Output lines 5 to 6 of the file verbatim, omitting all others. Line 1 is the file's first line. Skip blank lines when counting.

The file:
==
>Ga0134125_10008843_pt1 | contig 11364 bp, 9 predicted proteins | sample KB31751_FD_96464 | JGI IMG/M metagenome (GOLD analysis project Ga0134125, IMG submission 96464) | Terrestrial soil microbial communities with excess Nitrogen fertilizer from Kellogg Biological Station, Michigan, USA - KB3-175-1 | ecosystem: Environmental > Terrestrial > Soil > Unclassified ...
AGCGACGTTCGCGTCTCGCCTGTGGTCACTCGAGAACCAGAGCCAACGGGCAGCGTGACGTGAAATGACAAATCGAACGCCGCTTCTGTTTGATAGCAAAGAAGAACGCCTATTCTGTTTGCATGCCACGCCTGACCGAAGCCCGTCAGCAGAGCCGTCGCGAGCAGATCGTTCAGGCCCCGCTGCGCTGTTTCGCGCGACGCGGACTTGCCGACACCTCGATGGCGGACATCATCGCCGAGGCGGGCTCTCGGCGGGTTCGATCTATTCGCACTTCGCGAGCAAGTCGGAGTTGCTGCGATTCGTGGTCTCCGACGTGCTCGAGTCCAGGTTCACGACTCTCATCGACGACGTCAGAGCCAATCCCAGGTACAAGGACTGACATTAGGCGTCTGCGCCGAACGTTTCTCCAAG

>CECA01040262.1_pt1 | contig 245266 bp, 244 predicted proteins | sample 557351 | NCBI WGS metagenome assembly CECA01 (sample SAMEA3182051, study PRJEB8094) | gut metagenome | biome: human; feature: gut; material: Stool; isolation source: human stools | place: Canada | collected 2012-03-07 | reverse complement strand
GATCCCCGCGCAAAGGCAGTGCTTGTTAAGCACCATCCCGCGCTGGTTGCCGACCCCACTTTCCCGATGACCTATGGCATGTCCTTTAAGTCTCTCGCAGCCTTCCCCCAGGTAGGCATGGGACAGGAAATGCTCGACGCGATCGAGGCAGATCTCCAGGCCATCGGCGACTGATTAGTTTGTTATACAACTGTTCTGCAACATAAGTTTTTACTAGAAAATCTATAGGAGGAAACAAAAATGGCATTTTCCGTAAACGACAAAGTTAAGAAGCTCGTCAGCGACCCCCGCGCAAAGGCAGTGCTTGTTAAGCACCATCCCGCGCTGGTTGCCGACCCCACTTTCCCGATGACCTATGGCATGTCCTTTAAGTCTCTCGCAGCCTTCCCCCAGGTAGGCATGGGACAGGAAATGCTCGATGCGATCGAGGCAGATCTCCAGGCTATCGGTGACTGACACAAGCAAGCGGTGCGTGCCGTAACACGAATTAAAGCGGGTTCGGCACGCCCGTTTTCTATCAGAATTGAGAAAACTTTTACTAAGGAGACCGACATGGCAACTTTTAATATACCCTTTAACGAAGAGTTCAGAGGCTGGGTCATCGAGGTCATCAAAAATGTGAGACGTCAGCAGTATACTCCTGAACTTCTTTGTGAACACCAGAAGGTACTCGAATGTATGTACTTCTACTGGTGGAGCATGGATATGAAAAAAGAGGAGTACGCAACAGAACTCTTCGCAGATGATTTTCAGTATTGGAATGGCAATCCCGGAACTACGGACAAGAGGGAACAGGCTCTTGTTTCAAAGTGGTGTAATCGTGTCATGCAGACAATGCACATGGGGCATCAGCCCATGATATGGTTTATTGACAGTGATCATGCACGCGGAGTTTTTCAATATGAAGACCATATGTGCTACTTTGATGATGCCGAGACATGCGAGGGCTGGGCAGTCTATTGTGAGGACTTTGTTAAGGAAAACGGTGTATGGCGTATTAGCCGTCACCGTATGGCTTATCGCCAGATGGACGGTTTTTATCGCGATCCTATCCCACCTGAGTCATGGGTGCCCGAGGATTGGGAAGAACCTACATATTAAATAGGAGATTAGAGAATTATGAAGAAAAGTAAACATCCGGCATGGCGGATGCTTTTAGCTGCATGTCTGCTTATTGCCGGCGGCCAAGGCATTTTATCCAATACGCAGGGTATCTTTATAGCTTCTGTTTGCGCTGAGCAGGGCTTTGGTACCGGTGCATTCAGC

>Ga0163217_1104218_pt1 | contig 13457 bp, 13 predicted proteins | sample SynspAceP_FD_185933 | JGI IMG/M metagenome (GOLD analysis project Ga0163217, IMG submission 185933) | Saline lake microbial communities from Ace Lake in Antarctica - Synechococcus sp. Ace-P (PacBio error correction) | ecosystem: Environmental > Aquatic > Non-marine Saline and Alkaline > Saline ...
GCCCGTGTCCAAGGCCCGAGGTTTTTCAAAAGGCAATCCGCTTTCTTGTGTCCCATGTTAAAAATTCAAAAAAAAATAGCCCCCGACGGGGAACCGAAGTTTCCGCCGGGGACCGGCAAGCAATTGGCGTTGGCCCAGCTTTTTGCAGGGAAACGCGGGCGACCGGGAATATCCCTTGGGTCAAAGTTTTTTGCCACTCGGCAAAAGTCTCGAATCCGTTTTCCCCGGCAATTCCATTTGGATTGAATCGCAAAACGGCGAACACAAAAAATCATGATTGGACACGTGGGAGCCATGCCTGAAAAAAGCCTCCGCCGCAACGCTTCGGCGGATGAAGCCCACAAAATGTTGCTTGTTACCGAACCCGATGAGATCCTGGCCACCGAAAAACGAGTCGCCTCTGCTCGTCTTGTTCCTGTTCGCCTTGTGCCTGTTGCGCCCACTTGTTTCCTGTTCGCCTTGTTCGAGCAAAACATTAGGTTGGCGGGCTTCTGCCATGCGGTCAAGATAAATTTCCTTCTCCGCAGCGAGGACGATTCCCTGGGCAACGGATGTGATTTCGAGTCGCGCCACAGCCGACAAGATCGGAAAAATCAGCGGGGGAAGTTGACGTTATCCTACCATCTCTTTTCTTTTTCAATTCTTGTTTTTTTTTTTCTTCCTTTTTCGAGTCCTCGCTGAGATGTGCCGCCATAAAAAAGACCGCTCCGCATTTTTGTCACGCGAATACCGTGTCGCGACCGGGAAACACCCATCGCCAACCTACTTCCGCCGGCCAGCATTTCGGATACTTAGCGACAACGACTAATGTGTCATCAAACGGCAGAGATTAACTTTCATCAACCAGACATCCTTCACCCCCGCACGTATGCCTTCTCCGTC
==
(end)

>Ga0163217_1104218_pt1 | contig 13457 bp, 13 predicted proteins | sample SynspAceP_FD_185933 | JGI IMG/M metagenome (GOLD analysis project Ga0163217, IMG submission 185933) | Saline lake microbial communities from Ace Lake in Antarctica - Synechococcus sp. Ace-P (PacBio error correction) | ecosystem: Environmental > Aquatic > Non-marine Saline and Alkaline > Saline ...
GCCCGTGTCCAAGGCCCGAGGTTTTTCAAAAGGCAATCCGCTTTCTTGTGTCCCATGTTAAAAATTCAAAAAAAAATAGCCCCCGACGGGGAACCGAAGTTTCCGCCGGGGACCGGCAAGCAATTGGCGTTGGCCCAGCTTTTTGCAGGGAAACGCGGGCGACCGGGAATATCCCTTGGGTCAAAGTTTTTTGCCACTCGGCAAAAGTCTCGAATCCGTTTTCCCCGGCAATTCCATTTGGATTGAATCGCAAAACGGCGAACACAAAAAATCATGATTGGACACGTGGGAGCCATGCCTGAAAAAAGCCTCCGCCGCAACGCTTCGGCGGATGAAGCCCACAAAATGTTGCTTGTTACCGAACCCGATGAGATCCTGGCCACCGAAAAACGAGTCGCCTCTGCTCGTCTTGTTCCTGTTCGCCTTGTGCCTGTTGCGCCCACTTGTTTCCTGTTCGCCTTGTTCGAGCAAAACATTAGGTTGGCGGGCTTCTGCCATGCGGTCAAGATAAATTTCCTTCTCCGCAGCGAGGACGATTCCCTGGGCAACGGATGTGATTTCGAGTCGCGCCACAGCCGACAAGATCGGAAAAATCAGCGGGGGAAGTTGACGTTATCCTACCATCTCTTTTCTTTTTCAATTCTTGTTTTTTTTTTTCTTCCTTTTTCGAGTCCTCGCTGAGATGTGCCGCCATAAAAAAGACCGCTCCGCATTTTTGTCACGCGAATACCGTGTCGCGACCGGGAAACACCCATCGCCAACCTACTTCCGCCGGCCAGCATTTCGGATACTTAGCGACAACGACTAATGTGTCATCAAACGGCAGAGATTAACTTTCATCAACCAGACATCCTTCACCCCCGCACGTATGCCTTCTCCGTC